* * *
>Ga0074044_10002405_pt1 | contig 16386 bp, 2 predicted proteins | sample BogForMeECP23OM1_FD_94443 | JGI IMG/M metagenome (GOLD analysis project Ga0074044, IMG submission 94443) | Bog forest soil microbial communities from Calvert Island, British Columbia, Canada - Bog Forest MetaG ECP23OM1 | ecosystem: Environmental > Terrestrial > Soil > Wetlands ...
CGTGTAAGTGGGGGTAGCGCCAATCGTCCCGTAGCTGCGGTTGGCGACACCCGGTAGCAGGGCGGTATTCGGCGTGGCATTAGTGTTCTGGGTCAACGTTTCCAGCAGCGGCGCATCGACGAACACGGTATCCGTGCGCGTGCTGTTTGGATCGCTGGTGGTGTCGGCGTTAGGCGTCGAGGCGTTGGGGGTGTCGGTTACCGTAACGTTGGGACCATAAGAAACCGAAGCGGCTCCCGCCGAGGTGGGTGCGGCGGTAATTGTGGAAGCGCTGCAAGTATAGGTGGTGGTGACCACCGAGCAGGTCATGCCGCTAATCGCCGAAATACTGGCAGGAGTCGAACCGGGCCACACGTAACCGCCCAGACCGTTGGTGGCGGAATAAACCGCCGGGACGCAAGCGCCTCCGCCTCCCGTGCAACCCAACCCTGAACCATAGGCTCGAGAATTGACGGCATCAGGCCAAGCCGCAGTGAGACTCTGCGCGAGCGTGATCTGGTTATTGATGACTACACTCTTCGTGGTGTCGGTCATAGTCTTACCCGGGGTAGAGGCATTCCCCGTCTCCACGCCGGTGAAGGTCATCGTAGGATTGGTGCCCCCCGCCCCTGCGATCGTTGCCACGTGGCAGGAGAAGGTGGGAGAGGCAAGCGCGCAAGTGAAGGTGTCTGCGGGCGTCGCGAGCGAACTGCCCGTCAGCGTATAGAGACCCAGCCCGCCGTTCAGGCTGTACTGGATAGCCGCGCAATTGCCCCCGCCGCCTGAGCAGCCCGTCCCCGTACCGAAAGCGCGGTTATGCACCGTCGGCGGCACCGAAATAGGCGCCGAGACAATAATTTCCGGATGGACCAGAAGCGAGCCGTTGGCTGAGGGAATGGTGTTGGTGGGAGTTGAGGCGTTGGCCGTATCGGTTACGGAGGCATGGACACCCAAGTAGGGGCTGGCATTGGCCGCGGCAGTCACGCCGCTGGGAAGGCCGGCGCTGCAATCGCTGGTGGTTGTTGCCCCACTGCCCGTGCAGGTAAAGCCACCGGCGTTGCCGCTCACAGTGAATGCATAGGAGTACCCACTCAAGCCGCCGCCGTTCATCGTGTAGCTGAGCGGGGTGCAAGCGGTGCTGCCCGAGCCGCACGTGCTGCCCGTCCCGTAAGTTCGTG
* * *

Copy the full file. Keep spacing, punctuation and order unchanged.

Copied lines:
>Ga0074044_10002405_pt1 | contig 16386 bp, 2 predicted proteins | sample BogForMeECP23OM1_FD_94443 | JGI IMG/M metagenome (GOLD analysis project Ga0074044, IMG submission 94443) | Bog forest soil microbial communities from Calvert Island, British Columbia, Canada - Bog Forest MetaG ECP23OM1 | ecosystem: Environmental > Terrestrial > Soil > Wetlands ...
CGTGTAAGTGGGGGTAGCGCCAATCGTCCCGTAGCTGCGGTTGGCGACACCCGGTAGCAGGGCGGTATTCGGCGTGGCATTAGTGTTCTGGGTCAACGTTTCCAGCAGCGGCGCATCGACGAACACGGTATCCGTGCGCGTGCTGTTTGGATCGCTGGTGGTGTCGGCGTTAGGCGTCGAGGCGTTGGGGGTGTCGGTTACCGTAACGTTGGGACCATAAGAAACCGAAGCGGCTCCCGCCGAGGTGGGTGCGGCGGTAATTGTGGAAGCGCTGCAAGTATAGGTGGTGGTGACCACCGAGCAGGTCATGCCGCTAATCGCCGAAATACTGGCAGGAGTCGAACCGGGCCACACGTAACCGCCCAGACCGTTGGTGGCGGAATAAACCGCCGGGACGCAAGCGCCTCCGCCTCCCGTGCAACCCAACCCTGAACCATAGGCTCGAGAATTGACGGCATCAGGCCAAGCCGCAGTGAGACTCTGCGCGAGCGTGATCTGGTTATTGATGACTACACTCTTCGTGGTGTCGGTCATAGTCTTACCCGGGGTAGAGGCATTCCCCGTCTCCACGCCGGTGAAGGTCATCGTAGGATTGGTGCCCCCCGCCCCTGCGATCGTTGCCACGTGGCAGGAGAAGGTGGGAGAGGCAAGCGCGCAAGTGAAGGTGTCTGCGGGCGTCGCGAGCGAACTGCCCGTCAGCGTATAGAGACCCAGCCCGCCGTTCAGGCTGTACTGGATAGCCGCGCAATTGCCCCCGCCGCCTGAGCAGCCCGTCCCCGTACCGAAAGCGCGGTTATGCACCGTCGGCGGCACCGAAATAGGCGCCGAGACAATAATTTCCGGATGGACCAGAAGCGAGCCGTTGGCTGAGGGAATGGTGTTGGTGGGAGTTGAGGCGTTGGCCGTATCGGTTACGGAGGCATGGACACCCAAGTAGGGGCTGGCATTGGCCGCGGCAGTCACGCCGCTGGGAAGGCCGGCGCTGCAATCGCTGGTGGTTGTTGCCCCACTGCCCGTGCAGGTAAAGCCACCGGCGTTGCCGCTCACAGTGAATGCATAGGAGTACCCACTCAAGCCGCCGCCGTTCATCGTGTAGCTGAGCGGGGTGCAAGCGGTGCTGCCCGAGCCGCACGTGCTGCCCGTCCCGTAAGTTCGTG